Today, I’m their guest at Chickaloon’s Elder Lunch. A hum of excited chatter greets me as I enter. Folding tables fill the room and seat both Native and non-Native elders from Sutton and the surrounding communities. Every Thursday they are picked up and driven here for the event. Many look forward to it all week, as it’s also their only time to socialize. Fresh salmon caught at culture camp the week before is served with a kale-carrot salad. Leftovers are boxed up and delivered to elders’ homes that couldn’t make it. “To sit down together without an agenda and just be together over food – that was a real need for us,” Angie says. “Our identities depend on salmon. You can’t create culture from a bologna sandwich.”

BRINGING TRADITIONAL COOKING AND WILD FOODS TO ASSISTED LIVING

The Alaska Native Tribal Health Consortium (ANTHC) initiative called the “Store Outside Your Door," is a web series that encourages foraging, farming, hunting, fishing, and preserving local food resources. ANTHC’s Elder Outreach initiative partners with assisted living homes across Alaska to encourage and teach caretakers how to cook with traditional foods. “Alaska has the fastest growing Elder population in the country,” said Gary Ferguson, an Aleut and the Senior Director of Community Health Services for the ANTHC . “Elders are viewed as the local experts in our communities and a key part of any community's success and wellness. A culture disconnected from their Elders is going to be sick.”

ANTHC has a cookbook developed specifically for Elders at nursing homes who want to learn how to serve traditional foods. “Grandma’s Recipes”, includes favorites such as salmon head soup and herring egg salad, which are rich in protein.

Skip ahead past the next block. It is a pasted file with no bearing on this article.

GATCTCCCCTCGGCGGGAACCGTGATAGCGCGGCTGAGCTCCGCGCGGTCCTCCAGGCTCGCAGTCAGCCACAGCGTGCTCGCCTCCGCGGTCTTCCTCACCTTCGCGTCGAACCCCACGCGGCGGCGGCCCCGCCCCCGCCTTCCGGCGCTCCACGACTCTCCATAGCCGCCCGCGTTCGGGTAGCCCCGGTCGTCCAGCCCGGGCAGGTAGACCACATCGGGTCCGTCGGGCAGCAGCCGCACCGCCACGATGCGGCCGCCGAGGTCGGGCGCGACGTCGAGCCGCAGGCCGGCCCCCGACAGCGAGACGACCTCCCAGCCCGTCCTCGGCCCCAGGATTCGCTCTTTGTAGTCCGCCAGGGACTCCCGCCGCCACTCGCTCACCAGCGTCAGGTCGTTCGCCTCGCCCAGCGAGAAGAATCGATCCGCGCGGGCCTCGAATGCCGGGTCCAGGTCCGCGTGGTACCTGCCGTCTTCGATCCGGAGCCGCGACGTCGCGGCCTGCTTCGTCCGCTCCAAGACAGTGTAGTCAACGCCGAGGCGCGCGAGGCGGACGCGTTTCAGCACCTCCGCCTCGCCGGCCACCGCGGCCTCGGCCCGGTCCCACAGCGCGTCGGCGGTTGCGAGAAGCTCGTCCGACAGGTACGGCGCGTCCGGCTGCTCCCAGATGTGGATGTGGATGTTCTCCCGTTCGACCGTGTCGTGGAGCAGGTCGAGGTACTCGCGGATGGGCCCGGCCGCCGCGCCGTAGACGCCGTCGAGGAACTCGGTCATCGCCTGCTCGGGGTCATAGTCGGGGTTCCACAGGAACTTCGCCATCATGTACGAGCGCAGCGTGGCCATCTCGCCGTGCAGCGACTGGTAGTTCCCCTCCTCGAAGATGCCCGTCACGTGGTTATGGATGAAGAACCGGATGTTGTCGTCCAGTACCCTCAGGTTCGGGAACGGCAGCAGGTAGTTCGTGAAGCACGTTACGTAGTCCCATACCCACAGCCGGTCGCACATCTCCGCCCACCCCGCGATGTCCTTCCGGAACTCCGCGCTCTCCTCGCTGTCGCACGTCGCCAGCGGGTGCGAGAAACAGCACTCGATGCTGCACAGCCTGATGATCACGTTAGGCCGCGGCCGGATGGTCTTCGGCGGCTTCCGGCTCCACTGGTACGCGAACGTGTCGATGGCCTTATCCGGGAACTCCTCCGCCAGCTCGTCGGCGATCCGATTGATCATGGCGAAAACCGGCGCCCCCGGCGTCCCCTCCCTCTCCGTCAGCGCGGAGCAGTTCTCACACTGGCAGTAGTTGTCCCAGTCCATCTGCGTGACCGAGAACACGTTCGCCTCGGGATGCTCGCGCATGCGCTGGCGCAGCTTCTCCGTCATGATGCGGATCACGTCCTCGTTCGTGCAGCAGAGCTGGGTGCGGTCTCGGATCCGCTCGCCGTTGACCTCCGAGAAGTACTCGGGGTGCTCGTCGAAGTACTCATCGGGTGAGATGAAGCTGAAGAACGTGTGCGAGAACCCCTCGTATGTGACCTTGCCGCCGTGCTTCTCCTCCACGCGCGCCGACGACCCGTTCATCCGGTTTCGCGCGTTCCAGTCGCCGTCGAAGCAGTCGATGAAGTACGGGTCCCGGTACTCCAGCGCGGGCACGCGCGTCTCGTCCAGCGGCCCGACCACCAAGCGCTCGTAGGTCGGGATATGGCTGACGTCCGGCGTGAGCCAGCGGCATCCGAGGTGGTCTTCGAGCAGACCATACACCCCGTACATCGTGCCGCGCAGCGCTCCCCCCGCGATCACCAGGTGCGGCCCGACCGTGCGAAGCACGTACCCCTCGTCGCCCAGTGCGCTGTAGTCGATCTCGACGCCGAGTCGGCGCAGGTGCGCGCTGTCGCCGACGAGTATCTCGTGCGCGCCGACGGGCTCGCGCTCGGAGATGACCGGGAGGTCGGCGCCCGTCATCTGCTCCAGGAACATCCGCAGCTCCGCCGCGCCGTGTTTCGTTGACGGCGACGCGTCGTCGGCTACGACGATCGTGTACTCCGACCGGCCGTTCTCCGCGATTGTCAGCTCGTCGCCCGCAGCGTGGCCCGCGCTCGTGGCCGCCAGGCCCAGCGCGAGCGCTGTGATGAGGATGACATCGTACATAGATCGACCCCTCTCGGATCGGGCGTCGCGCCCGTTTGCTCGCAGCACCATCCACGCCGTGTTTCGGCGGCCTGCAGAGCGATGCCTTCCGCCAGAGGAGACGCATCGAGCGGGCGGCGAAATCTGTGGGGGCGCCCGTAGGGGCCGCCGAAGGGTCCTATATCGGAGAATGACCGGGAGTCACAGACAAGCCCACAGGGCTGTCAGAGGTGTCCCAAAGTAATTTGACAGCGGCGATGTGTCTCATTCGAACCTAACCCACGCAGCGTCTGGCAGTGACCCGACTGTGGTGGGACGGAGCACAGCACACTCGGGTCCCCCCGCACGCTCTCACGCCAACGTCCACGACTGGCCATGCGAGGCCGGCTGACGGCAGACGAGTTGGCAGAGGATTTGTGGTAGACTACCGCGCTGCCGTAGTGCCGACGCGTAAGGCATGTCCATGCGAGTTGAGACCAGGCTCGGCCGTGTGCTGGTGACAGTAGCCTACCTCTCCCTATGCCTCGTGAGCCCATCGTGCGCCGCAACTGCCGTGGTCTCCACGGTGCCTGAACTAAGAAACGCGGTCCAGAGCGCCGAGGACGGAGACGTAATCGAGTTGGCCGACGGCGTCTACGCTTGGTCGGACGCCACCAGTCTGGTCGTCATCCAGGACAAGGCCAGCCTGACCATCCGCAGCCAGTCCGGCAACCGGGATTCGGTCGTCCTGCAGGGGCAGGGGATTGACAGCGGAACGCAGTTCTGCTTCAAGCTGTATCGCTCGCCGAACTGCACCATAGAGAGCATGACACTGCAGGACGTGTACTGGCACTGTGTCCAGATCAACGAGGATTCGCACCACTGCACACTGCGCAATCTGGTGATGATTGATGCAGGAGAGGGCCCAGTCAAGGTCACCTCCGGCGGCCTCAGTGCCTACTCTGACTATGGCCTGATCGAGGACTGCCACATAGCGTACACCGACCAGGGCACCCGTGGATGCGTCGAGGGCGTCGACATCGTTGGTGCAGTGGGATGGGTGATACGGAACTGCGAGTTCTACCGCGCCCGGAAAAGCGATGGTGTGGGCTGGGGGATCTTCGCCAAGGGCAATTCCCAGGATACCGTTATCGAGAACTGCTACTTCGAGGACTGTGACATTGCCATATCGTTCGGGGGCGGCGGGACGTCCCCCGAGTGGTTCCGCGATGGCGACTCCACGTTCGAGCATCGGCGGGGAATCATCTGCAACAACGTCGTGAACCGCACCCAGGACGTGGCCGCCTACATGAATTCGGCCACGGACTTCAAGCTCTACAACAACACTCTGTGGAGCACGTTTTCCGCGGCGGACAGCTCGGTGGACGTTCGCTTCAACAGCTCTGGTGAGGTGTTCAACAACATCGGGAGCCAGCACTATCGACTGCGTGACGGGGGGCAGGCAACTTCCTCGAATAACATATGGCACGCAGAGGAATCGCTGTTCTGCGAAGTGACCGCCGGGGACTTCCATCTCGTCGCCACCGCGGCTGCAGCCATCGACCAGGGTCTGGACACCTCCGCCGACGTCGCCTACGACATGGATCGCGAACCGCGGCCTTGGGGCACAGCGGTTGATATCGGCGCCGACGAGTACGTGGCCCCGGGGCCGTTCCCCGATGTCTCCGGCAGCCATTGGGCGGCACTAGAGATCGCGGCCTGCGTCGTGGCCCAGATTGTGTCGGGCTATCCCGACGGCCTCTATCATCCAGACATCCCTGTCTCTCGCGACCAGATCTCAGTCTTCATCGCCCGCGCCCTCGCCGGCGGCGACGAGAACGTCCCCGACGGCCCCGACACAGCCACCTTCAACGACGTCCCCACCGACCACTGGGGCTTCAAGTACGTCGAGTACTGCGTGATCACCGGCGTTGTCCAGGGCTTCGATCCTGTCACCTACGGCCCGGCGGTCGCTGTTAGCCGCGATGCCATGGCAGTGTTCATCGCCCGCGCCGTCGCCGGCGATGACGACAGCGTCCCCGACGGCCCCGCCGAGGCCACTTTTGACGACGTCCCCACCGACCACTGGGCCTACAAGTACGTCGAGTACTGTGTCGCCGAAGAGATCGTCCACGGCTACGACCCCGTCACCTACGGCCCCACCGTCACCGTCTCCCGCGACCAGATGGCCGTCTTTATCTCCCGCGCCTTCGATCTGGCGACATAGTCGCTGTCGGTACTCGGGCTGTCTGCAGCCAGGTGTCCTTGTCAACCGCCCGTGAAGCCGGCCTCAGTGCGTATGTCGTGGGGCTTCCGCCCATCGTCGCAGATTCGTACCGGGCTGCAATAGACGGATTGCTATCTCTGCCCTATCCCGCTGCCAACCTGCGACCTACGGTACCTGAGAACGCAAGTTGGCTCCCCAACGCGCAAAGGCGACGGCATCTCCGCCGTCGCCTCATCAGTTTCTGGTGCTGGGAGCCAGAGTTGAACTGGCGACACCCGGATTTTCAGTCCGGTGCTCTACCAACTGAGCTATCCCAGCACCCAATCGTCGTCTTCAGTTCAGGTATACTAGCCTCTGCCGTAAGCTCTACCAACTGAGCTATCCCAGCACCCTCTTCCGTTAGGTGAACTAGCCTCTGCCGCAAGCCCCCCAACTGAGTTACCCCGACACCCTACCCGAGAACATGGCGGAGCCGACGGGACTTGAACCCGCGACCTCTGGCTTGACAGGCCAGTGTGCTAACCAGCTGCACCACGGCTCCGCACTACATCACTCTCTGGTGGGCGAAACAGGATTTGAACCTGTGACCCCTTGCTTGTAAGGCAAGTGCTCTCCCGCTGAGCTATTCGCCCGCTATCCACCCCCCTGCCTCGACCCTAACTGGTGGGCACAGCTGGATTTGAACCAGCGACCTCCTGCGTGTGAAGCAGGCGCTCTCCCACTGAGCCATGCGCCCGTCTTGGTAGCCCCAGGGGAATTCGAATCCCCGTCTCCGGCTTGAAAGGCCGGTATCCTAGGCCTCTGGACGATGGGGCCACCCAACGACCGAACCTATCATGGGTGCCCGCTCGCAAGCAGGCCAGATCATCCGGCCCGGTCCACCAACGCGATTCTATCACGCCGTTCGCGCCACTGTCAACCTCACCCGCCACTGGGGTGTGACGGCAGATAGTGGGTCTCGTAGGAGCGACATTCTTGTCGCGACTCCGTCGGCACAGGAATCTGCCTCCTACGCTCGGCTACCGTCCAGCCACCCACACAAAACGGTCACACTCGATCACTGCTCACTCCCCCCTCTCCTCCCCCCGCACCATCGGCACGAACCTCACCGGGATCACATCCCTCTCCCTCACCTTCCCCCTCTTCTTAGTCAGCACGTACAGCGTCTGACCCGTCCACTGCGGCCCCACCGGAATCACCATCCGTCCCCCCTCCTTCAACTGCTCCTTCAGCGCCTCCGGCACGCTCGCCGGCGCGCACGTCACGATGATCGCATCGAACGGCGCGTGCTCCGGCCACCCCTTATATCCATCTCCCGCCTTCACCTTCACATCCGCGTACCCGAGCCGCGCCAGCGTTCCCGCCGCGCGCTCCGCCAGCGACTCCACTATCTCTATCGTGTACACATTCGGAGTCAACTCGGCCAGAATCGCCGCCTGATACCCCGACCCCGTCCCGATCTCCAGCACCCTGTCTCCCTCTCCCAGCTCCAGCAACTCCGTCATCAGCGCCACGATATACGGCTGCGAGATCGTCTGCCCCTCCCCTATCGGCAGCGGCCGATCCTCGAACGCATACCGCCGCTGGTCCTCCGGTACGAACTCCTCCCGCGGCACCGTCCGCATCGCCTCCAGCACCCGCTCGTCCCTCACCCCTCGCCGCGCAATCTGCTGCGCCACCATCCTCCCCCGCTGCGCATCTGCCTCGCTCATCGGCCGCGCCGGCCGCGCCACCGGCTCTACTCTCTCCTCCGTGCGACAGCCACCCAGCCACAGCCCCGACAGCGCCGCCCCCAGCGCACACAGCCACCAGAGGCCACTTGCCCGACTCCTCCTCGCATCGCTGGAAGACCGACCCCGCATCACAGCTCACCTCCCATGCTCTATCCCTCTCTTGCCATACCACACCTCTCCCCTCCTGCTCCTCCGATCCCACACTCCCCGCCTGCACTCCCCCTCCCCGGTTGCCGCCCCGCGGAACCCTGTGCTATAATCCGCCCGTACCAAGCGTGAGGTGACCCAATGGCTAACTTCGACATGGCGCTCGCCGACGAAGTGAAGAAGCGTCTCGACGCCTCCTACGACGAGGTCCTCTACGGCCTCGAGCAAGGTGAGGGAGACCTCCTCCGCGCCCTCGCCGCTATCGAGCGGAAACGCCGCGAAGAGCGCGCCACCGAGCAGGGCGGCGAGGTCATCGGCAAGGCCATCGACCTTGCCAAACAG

Ferguson started making the connection between food and health when he was a child growing up, harvesting beach greens and eating seal. His work with traditional plants as food and medicine is connected to his own roots and self-discovery. "It is my own journey of Store Outside my Door,” he says. He recently helped deliver herring eggs to Elders. “The taste, the smell...it’s healthy not just from a nutritional perspective, but also from a spiritual perspective.”.

A TASTE OF HOME FOR PATIENTS AT THE ALASKA NATIVE MEDICAL CENTER

In a hospital bed, a taste of home can be just what the doctor ordered. If you have ever spent time in the hospital, you might all too well remember how it can feel so far from the comforts of home. Now imagine not speaking the language, and being hundreds of miles away from family. You’re in pain. You’re lonely. Food could be the one familiar thing in this situation, but that too is foreign.

At the Alaska Native Medical Center NANA Management Services (NMS) Executive Chef Amy Foote makes a salmon, cabbage, and rice filling for piroks, or salmon hand pies. Earlier this spring she bought 200 pounds of fiddlehead ferns to add to the hospital menu, and puts them on pizza as toppings. Foote prepares homemade meals for the 167 patients who stay at the hospital.

Under state law, wild game cannot be sold, but it can be donated to schools, hospitals and assisted living homes. In the past year, ANTHC has accepted donations of wild game such as seal, moose, caribou, fish and berries to serve to ANMC patients. 100% of the salmon served at ANMC is wild Alaska salmon. Other traditional foods that are incorporated into meals, thanks to donors, are spruce tips, beach greens, berries, hooligan, and herring eggs. Foote says, “This is part of the movement to give back to Elders. You show respect to Elders by feeding them. You should look at an Elder’s freezer and find that it is always full.”

In February, a harbor seal was donated, which according to Foote was “landmark.” She decided to make a seal stew with it and helped deliver it to the patients. Foote relates the joy patients have with being served their traditional foods, even if it’s just a small cup of caribou bone broth, or some salmon eggs. “It’s bringing home to them,” Foote says with pride and satisfaction. “It’s an honor to have this job.”